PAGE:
The Pygmy Enigma: Biology, Population Genetics and Linguistics
PLoS Genetics 8 (4): e1002641. doi:10.1371/journal.pgen.1002641
Patterns of Ancestry, Signatures of Natural Selection, and Genetic Association with Stature in Western African Pygmies
Jarvis, Joseph P., Laura B. Scheinfeldt, Sameer Soi, Charla Lambert, Larsson Omberg, Bart Ferwerda, Alain Froment, Jean-Marie Bodo, William Beggs, Gabriel Hoffman, Jason Mezey, Sarah A. Tishkoff.
African Pygmy groups show a distinctive pattern of phenotypic variation, including short stature, which is thought to reflect past adaptation to a tropical environment. Here, we analyze Illumina 1M SNP array data in three Western Pygmy populations from Cameroon and three neighboring Bantu-speaking agricultural populations with whom they have admixed. We infer genome-wide ancestry, scan for signals of positive selection, and perform targeted genetic association with measured height variation. We identify multiple regions throughout the genome that may have played a role in adaptive evolution, many of which contain loci with roles in growth hormone, insulin, and insulin-like growth factor signaling pathways, as well as immunity and neuroendocrine signaling involved in reproduction and metabolism. The most striking results are found on chromosome 3, which harbors a cluster of selection and association signals between approximately 45 and 60 Mb. This region also includes the positional candidate genes DOCK3, which is known to be associated with height variation in Europeans, and CISH, a negative regulator of cytokine signaling known to inhibit growth hormone-stimulated STAT5 signaling. Finally, pathway analysis for genes near the strongest signals of association with height indicates enrichment for loci involved in insulin and insulin-like growth factor signaling.
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Human Biology 84 (1):11-43. 2012 doi: http://dx.doi.org/10.3378/027.084.01
Changing Language, Remaining Pygmy
In this article I am illustrating the linguistic diversity of African Pygmy populations in order to better address their anthropological diversity and history. I am also introducing a new method, based on the analysis of specialized vocabulary, to reconstruct the substratum of some languages they speak. I show that Pygmy identity is not based on their languages, which have often been borrowed from neighboring non-Pygmy farmer communities with whom each Pygmy group is linked. Understanding the nature of this partnership, quite variable in history, is essential to addressing Pygmy languages, identity, and history. Finally, I show that only a multidisciplinary approach is likely to push forward the understanding of African Pygmy societies as genetic, archeological, anthropological, and ethnological evidence suggest.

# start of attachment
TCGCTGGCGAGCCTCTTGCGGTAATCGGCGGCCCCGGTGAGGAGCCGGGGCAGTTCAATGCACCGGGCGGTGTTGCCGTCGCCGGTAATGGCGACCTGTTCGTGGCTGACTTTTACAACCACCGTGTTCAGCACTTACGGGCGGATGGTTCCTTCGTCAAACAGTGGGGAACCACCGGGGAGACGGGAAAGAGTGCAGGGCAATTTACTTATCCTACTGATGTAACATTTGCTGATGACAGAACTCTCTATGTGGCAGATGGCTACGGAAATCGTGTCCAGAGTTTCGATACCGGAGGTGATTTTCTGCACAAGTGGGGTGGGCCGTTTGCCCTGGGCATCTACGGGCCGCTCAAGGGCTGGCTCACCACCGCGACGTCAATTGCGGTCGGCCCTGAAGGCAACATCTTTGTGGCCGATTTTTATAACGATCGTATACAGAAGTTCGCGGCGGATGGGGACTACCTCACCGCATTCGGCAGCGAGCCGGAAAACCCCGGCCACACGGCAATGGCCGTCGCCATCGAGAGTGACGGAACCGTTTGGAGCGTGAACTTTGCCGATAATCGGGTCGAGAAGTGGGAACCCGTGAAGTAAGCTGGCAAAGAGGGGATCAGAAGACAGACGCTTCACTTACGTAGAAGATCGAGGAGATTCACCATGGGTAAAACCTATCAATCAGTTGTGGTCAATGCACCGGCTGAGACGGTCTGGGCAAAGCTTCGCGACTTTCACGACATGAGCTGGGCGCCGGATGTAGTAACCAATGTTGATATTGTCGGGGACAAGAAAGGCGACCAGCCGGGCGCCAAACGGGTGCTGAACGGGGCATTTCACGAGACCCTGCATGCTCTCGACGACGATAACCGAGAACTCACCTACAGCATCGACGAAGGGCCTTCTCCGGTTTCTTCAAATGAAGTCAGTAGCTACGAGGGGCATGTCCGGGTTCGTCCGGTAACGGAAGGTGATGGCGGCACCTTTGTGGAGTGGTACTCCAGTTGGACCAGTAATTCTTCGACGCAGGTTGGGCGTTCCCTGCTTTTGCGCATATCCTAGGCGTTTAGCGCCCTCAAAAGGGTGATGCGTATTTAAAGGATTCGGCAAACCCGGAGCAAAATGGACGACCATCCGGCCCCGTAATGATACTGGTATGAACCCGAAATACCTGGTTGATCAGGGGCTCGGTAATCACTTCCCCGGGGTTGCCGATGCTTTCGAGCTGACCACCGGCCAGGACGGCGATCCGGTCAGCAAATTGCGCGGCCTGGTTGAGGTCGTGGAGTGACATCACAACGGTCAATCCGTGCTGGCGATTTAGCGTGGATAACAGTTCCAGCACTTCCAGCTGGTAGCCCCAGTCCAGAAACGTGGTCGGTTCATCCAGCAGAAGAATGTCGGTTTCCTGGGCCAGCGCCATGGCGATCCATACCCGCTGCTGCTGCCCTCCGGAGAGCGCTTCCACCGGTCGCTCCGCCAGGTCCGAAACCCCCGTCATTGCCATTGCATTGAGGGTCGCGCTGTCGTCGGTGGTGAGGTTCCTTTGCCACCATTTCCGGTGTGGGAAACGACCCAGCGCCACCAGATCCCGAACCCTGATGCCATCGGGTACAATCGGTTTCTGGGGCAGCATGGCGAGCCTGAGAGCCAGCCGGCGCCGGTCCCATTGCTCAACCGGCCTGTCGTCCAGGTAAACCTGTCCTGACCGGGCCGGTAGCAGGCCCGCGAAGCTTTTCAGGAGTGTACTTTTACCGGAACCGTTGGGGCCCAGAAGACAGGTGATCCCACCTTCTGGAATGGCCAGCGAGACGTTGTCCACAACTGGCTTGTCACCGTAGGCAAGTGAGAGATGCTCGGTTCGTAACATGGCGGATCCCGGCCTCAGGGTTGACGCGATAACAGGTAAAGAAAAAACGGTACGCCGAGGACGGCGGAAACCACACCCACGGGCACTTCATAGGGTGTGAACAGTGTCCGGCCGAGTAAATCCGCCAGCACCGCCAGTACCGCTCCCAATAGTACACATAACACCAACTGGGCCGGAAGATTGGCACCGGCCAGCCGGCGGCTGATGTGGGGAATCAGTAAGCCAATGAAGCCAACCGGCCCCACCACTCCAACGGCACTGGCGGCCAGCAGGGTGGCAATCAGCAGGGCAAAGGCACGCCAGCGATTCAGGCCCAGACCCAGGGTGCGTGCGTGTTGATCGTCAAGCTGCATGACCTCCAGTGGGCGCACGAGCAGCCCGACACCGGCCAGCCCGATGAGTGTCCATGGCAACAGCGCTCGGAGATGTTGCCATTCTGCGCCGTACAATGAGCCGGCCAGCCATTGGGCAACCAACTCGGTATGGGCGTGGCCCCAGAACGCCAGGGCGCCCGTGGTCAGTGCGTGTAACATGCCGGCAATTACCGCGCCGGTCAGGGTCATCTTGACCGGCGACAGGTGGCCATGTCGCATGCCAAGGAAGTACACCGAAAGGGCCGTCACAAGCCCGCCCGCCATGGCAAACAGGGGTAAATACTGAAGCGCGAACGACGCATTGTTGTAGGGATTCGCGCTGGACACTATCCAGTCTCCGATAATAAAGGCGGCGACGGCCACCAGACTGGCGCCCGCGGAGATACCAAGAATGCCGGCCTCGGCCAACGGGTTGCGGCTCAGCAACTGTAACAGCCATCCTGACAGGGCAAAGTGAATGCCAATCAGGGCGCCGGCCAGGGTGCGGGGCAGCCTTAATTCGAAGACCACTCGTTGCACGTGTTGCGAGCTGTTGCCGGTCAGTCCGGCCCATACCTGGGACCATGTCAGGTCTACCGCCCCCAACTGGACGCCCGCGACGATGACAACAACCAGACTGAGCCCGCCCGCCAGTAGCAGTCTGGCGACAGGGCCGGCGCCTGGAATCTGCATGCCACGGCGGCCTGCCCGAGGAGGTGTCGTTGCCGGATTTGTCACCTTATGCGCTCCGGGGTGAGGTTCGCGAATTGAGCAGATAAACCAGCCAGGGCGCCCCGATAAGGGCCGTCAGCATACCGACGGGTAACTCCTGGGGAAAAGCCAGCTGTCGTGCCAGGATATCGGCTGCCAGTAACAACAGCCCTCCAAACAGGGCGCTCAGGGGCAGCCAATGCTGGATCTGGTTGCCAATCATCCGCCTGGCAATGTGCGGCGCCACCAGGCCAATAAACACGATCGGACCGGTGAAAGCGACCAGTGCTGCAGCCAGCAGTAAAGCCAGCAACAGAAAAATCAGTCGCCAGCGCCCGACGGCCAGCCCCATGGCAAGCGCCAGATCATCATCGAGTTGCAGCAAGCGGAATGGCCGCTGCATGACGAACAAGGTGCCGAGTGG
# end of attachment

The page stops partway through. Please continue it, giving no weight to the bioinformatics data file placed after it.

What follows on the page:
The mystery of the Pygmy phenotype continues to stimulate scientific research. The two recent papers tackle it differently: Jarvis et al. (2012) report on possible genetic loci that are target of natural selection in Pygmies; Bahuchet (2012) summarizes gives an interdisciplinary overview of the Pygmy problem and recapitulates the evidence for an ancient forager substratum in Pygmy languages. It’s generally believed that Pygmies, who practice hunting and gathering, descend from ancient tropical foragers that came in contact with Bantu and other agricultural populations in the last few thousand years as agriculturalists expanded across central and southern Africa. Pygmies speak languages closely related to Bantu, Ubangian (both part of Niger-Congo) and Central Sudanic (Nilo-Saharan) languages. In the map below the Bantu-speaking Pygmies are green, the Ubangian-speaking ones are purple and the Central Sudanic speaking ones are red. The population numbers are from Hewlett B. S., and J. M. Fancher. “Central African Hunter-Gatherer Research Traditions,” in Oxford Handbook of the Archaeology and Anthropology of Hunter-Gatherers. Oxford, 2011.
There are 12 Pygmy groups in total. None of them speak a language of their own. It’s assumed that all Pygmies lost their original languages and adopted the languages of their agricultural neighbors. Languages of all the widely dispersed and tropical forest-bound foraging groups disappeared; meanwhile, the languages of other African foragers such as Hadza, Sandawe and San not only remained intact but in fact influenced the languages of incoming agriculturalists by sharing their unique clicking sounds with some of them. Pygmy kinship systems and terminologies are also similar to those of Bantu, Ubangian and Central Sudanic peoples: they belong to various forms of derived Lineal and Generational types and don’t demonstrate anything reminiscent of the truly archaic symmetrical kinship systems that Alan Barnard and others described among Khoisan-speaking hunters and gatherers that have parallels in Australia and the New World. The issue, therefore, is not with Pygmies’ foraging lifestyle – foragers globally are capable of not only preserving their original languages but impacting the languages of agriculturalists. The issue is with the Pygmy phenotype: they are ~17 cm shorter on average than their agricultural neighbors and among the shortest populations globally (see Table 3 below, from Walker et al. “Growth Rates and Life Histories in Twenty-Two Small-Scale Societies,” Am J Hum Bio 18 (2006), p. 301).